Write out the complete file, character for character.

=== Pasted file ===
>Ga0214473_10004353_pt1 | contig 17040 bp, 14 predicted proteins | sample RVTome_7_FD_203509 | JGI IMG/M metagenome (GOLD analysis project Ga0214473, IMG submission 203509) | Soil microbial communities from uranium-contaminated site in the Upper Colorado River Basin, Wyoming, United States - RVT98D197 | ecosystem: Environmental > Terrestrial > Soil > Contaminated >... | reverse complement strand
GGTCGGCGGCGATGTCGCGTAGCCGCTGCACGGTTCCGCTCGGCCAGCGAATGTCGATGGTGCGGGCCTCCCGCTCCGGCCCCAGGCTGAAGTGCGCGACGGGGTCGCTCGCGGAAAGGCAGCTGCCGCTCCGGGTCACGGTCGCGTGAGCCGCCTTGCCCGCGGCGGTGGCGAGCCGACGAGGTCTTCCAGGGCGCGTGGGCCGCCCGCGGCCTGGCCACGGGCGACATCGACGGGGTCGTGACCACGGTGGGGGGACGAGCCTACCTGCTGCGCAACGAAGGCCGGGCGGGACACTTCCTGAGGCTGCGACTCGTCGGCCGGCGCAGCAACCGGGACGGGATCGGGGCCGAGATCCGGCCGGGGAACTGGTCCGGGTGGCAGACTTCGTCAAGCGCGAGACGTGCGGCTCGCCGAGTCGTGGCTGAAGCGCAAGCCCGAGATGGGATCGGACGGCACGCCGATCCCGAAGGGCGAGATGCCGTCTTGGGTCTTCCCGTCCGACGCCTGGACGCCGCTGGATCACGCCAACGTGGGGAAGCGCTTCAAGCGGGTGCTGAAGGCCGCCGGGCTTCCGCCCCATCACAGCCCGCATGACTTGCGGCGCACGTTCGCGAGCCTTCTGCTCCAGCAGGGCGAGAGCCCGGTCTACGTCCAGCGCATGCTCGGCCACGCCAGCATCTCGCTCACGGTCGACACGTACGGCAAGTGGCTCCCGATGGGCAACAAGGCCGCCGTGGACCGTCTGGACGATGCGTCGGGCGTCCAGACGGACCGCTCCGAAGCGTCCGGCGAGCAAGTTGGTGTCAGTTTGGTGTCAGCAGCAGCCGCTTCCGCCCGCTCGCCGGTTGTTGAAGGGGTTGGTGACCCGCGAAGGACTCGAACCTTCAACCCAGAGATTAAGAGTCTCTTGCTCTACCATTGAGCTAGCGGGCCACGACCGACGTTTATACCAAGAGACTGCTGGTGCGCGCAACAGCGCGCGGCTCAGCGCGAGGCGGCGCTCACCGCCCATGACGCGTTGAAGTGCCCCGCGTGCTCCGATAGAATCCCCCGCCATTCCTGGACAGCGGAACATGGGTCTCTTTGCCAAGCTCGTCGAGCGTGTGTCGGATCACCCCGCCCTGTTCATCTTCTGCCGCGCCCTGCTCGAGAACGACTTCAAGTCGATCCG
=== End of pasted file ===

>Ga0214473_10004353_pt1 | contig 17040 bp, 14 predicted proteins | sample RVTome_7_FD_203509 | JGI IMG/M metagenome (GOLD analysis project Ga0214473, IMG submission 203509) | Soil microbial communities from uranium-contaminated site in the Upper Colorado River Basin, Wyoming, United States - RVT98D197 | ecosystem: Environmental > Terrestrial > Soil > Contaminated >... | reverse complement strand
GGTCGGCGGCGATGTCGCGTAGCCGCTGCACGGTTCCGCTCGGCCAGCGAATGTCGATGGTGCGGGCCTCCCGCTCCGGCCCCAGGCTGAAGTGCGCGACGGGGTCGCTCGCGGAAAGGCAGCTGCCGCTCCGGGTCACGGTCGCGTGAGCCGCCTTGCCCGCGGCGGTGGCGAGCCGACGAGGTCTTCCAGGGCGCGTGGGCCGCCCGCGGCCTGGCCACGGGCGACATCGACGGGGTCGTGACCACGGTGGGGGGACGAGCCTACCTGCTGCGCAACGAAGGCCGGGCGGGACACTTCCTGAGGCTGCGACTCGTCGGCCGGCGCAGCAACCGGGACGGGATCGGGGCCGAGATCCGGCCGGGGAACTGGTCCGGGTGGCAGACTTCGTCAAGCGCGAGACGTGCGGCTCGCCGAGTCGTGGCTGAAGCGCAAGCCCGAGATGGGATCGGACGGCACGCCGATCCCGAAGGGCGAGATGCCGTCTTGGGTCTTCCCGTCCGACGCCTGGACGCCGCTGGATCACGCCAACGTGGGGAAGCGCTTCAAGCGGGTGCTGAAGGCCGCCGGGCTTCCGCCCCATCACAGCCCGCATGACTTGCGGCGCACGTTCGCGAGCCTTCTGCTCCAGCAGGGCGAGAGCCCGGTCTACGTCCAGCGCATGCTCGGCCACGCCAGCATCTCGCTCACGGTCGACACGTACGGCAAGTGGCTCCCGATGGGCAACAAGGCCGCCGTGGACCGTCTGGACGATGCGTCGGGCGTCCAGACGGACCGCTCCGAAGCGTCCGGCGAGCAAGTTGGTGTCAGTTTGGTGTCAGCAGCAGCCGCTTCCGCCCGCTCGCCGGTTGTTGAAGGGGTTGGTGACCCGCGAAGGACTCGAACCTTCAACCCAGAGATTAAGAGTCTCTTGCTCTACCATTGAGCTAGCGGGCCACGACCGACGTTTATACCAAGAGACTGCTGGTGCGCGCAACAGCGCGCGGCTCAGCGCGAGGCGGCGCTCACCGCCCATGACGCGTTGAAGTGCCCCGCGTGCTCCGATAGAATCCCCCGCCATTCCTGGACAGCGGAACATGGGTCTCTTTGCCAAGCTCGTCGAGCGTGTGTCGGATCACCCCGCCCTGTTCATCTTCTGCCGCGCCCTGCTCGAGAACGACTTCAAGTCGATCCG